Zarqawi Was Here


Michael Totten continues his blog tour of Kurdish Iraq, visiting the town, Baria (above), that Zarqawi had made his home base before the invasion. One of the least remarked on moments in the pre-war was when the U.S. had a clear chance to kill Zarqawi and destroy his operation and the president punted. A military strike would have complicated pre-war diplomacy (or so I was told after the fact by a 'senior government official'). So one U.S. president was handed bin Laden on a plate and turned it down. And his successor was offered a clear shot at Zarqawi and he walked away. Just saying. Zarqawi was an Islamist monster, of course. Money quote:

"'Did you live here when the village was occupied by Zarqawi?'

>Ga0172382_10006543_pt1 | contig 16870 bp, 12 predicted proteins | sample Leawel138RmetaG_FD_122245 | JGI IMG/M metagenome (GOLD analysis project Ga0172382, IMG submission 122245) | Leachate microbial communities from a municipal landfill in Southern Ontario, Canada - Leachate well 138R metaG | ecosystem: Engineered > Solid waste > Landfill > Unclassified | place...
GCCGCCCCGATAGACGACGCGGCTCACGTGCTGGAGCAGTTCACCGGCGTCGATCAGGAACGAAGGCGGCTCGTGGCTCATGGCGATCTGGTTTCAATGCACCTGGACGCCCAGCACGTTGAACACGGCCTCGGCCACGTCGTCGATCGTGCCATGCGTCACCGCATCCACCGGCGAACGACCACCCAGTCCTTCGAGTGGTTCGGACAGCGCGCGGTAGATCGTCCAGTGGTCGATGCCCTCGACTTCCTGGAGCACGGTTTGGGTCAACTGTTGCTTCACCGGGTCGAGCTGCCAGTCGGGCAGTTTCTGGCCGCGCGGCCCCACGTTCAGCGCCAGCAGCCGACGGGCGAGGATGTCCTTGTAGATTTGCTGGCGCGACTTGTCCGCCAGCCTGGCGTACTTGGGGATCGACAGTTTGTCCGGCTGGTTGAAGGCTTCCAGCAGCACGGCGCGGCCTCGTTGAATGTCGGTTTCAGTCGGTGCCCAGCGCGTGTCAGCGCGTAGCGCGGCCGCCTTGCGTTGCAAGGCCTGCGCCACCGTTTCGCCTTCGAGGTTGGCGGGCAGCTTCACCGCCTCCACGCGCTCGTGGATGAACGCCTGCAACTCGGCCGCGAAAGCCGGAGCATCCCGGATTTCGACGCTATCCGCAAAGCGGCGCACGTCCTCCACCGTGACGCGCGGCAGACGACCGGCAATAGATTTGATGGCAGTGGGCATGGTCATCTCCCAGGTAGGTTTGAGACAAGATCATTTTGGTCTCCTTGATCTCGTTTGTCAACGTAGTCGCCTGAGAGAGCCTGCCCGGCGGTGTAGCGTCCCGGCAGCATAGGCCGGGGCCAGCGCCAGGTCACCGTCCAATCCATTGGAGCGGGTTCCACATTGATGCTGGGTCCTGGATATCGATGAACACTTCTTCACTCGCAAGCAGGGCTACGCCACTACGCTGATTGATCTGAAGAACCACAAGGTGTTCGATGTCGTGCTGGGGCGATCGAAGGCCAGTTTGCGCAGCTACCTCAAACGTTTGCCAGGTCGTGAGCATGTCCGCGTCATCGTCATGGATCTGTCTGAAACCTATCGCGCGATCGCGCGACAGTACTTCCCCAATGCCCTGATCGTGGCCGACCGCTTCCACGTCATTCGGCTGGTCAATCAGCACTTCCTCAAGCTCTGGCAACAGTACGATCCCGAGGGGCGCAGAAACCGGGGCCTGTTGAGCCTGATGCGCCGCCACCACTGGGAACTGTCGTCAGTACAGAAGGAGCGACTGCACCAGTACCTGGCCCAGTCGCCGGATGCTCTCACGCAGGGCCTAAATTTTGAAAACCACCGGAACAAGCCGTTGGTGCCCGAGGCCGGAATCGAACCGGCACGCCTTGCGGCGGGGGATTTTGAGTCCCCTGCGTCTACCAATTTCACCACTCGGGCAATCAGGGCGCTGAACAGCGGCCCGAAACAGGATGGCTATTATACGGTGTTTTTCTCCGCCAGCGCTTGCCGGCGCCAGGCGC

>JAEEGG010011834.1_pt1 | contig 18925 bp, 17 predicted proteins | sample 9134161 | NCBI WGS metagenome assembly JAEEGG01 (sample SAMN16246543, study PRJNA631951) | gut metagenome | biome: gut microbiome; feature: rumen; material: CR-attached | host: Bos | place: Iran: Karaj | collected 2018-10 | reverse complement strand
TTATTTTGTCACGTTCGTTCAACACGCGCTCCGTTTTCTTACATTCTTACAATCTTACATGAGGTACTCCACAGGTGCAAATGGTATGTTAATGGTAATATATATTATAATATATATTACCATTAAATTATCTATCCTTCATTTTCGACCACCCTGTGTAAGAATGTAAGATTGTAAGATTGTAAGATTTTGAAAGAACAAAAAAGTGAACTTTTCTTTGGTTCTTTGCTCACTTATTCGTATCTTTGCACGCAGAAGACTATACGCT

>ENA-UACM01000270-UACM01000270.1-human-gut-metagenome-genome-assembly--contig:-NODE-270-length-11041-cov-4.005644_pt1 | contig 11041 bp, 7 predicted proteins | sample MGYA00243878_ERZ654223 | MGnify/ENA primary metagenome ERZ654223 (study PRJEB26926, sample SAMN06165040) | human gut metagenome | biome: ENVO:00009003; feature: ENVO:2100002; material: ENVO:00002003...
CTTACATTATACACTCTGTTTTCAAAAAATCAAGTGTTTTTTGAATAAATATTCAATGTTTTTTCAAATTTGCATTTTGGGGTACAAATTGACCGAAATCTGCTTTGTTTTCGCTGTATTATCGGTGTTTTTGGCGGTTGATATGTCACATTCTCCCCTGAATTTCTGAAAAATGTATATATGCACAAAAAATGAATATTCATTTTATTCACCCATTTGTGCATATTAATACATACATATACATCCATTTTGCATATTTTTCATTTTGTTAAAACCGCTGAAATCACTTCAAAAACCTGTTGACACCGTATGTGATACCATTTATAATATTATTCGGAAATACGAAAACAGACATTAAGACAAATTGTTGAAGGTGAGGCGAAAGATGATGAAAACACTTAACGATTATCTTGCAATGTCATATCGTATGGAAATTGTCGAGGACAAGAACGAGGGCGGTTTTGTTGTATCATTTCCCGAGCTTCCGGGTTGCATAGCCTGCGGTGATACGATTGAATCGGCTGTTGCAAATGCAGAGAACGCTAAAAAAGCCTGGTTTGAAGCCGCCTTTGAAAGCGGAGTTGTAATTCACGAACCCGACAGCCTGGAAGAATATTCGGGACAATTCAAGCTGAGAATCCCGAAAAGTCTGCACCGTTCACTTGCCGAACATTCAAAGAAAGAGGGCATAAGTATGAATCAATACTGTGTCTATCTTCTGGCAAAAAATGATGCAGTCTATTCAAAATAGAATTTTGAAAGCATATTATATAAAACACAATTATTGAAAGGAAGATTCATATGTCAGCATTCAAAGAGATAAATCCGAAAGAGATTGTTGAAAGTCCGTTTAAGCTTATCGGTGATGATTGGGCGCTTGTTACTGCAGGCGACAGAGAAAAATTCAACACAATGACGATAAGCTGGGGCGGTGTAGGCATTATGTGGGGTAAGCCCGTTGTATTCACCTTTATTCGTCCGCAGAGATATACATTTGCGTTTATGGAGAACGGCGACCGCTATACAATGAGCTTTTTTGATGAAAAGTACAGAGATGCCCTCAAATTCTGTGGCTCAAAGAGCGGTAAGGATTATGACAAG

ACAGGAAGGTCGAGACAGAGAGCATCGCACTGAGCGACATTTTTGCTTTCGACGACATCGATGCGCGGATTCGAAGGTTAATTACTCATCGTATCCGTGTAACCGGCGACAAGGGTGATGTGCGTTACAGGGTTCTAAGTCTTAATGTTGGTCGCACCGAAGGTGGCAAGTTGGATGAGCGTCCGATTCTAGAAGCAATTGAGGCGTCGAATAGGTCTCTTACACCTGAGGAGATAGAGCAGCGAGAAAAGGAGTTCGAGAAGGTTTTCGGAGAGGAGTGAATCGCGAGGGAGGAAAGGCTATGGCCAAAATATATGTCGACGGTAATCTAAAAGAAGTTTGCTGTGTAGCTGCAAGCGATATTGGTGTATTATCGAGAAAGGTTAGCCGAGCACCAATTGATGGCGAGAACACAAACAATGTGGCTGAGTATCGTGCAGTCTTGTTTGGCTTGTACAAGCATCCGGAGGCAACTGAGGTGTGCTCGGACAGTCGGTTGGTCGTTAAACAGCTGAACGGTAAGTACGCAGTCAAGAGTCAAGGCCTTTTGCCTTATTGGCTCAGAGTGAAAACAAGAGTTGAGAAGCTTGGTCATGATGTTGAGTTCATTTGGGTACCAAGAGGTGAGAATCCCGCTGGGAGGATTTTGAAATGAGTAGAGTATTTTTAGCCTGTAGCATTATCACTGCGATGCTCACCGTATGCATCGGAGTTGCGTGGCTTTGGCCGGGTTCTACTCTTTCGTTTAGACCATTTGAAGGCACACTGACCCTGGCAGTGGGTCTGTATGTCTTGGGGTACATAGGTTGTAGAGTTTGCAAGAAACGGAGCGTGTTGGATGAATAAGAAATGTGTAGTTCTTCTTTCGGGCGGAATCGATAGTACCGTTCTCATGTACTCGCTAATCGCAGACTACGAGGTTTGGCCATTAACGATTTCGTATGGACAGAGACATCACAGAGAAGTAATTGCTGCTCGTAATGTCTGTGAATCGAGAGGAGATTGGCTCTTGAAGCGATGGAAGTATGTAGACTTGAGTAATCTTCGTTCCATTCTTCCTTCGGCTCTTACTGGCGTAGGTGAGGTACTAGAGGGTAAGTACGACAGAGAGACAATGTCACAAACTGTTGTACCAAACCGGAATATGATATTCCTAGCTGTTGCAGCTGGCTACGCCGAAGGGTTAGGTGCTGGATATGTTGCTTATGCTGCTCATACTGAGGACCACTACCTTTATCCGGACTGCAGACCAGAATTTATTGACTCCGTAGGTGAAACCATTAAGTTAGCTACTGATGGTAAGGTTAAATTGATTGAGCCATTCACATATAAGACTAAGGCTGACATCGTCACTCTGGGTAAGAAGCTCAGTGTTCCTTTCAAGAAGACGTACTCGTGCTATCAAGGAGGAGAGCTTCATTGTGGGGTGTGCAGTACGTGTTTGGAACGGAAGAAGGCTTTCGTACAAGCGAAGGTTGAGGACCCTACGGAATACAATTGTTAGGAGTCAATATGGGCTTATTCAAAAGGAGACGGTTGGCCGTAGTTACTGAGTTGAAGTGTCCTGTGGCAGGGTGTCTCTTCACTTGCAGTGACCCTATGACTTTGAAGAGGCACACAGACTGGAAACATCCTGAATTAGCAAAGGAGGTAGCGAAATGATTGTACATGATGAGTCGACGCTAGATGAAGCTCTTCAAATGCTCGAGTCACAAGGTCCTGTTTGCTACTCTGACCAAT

'I did,' he said. 'Life wasn't good. We had no freedom. TV was banned. Women couldn't walk outside without an abaya. There was violence. Anyone not affiliated with them was treated badly. During prayer time everyone was required to go to the mosque. If we didn’t go we were insulted and fined 50 dollars.'"

Zarqawi turned the local mosque into his headquarters, trashing it, and trying to install plumbing for a restroom. Michael asks a Kurd at the mosque a difficult question:

"I braced myself. 'How do you feel about the U.S. bombing this mosque?” I said.

'I don’t know,' he said, as if he had never even pondered the question. 'It's okay, I suppose. I am grateful. If they had not done it this place would still be a toilet.'"

There's blasphemy and then there's Zarqawi.

(Photo: Michael Totten.)